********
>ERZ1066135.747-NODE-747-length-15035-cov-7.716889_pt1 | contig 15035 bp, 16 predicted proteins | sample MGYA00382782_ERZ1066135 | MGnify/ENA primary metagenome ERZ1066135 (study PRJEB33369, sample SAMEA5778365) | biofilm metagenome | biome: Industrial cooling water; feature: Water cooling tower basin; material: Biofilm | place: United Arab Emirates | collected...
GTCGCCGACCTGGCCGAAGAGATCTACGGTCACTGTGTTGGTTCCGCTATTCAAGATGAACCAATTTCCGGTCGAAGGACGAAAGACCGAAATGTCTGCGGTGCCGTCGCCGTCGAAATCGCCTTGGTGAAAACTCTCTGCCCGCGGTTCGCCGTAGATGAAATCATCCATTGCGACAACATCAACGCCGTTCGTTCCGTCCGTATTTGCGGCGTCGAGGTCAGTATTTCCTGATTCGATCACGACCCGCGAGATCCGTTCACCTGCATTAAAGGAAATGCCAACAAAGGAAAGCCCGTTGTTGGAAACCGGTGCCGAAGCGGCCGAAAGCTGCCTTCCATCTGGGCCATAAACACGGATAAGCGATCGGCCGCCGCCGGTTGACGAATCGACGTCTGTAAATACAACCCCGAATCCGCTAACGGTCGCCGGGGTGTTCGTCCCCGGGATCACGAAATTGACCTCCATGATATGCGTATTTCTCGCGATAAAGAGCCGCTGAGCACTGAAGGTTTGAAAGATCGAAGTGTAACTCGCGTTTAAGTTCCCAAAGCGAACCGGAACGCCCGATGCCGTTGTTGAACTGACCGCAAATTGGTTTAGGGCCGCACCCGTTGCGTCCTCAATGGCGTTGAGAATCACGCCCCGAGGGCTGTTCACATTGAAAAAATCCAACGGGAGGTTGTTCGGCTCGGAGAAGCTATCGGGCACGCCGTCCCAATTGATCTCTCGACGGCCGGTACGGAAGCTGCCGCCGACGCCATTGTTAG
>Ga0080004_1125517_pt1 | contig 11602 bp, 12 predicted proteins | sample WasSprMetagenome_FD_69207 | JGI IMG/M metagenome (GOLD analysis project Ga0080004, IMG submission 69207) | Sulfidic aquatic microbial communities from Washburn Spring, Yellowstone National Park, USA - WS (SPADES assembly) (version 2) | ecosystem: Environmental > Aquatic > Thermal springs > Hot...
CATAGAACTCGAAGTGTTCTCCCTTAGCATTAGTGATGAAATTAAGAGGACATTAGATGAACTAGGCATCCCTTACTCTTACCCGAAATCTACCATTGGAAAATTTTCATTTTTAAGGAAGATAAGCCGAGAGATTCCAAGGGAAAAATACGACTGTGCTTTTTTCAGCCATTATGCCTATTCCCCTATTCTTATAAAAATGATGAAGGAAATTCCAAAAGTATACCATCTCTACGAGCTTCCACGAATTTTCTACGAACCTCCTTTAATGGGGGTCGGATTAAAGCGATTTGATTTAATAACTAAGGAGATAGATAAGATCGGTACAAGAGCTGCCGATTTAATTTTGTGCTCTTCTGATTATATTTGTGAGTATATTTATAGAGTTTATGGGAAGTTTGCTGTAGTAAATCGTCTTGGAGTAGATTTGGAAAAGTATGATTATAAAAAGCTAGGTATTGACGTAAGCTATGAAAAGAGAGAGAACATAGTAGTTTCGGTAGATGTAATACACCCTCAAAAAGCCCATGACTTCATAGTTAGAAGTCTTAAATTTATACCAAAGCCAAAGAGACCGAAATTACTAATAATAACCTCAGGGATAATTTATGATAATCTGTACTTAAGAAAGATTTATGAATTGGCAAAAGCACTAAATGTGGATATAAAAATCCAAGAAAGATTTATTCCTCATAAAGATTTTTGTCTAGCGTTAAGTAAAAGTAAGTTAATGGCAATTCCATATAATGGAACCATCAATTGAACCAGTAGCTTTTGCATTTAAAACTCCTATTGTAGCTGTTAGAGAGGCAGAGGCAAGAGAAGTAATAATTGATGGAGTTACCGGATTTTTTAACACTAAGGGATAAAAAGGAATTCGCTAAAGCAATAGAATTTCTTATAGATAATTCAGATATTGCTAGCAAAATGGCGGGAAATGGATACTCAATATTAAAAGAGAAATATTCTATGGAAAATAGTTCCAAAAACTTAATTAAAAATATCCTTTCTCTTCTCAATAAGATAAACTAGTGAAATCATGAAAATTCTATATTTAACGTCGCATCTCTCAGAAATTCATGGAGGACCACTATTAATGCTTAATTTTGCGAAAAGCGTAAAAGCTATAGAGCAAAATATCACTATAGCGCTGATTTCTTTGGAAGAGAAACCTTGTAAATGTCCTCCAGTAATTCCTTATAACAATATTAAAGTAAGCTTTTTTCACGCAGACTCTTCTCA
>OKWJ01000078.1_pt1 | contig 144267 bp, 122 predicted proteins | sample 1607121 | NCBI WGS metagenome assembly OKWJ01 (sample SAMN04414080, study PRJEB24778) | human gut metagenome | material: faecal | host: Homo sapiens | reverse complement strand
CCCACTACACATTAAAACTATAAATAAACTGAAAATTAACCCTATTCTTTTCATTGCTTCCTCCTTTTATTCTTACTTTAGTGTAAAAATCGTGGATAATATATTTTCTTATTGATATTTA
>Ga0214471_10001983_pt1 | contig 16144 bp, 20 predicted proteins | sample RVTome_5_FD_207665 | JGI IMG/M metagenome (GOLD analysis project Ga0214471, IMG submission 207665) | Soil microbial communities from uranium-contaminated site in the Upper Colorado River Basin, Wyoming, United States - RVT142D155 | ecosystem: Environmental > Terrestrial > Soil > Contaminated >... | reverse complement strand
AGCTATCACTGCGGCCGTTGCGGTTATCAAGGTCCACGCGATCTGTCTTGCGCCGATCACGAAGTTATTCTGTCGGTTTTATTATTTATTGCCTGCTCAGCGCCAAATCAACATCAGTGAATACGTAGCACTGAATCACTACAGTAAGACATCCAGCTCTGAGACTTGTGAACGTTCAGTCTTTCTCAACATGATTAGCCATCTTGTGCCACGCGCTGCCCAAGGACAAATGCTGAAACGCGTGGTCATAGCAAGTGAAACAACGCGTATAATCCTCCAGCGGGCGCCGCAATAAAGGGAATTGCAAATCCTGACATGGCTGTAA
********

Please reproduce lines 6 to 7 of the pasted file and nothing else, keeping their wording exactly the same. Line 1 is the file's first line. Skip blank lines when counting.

CCCACTACACATTAAAACTATAAATAAACTGAAAATTAACCCTATTCTTTTCATTGCTTCCTCCTTTTATTCTTACTTTAGTGTAAAAATCGTGGATAATATATTTTCTTATTGATATTTA
>Ga0214471_10001983_pt1 | contig 16144 bp, 20 predicted proteins | sample RVTome_5_FD_207665 | JGI IMG/M metagenome (GOLD analysis project Ga0214471, IMG submission 207665) | Soil microbial communities from uranium-contaminated site in the Upper Colorado River Basin, Wyoming, United States - RVT142D155 | ecosystem: Environmental > Terrestrial > Soil > Contaminated >... | reverse complement strand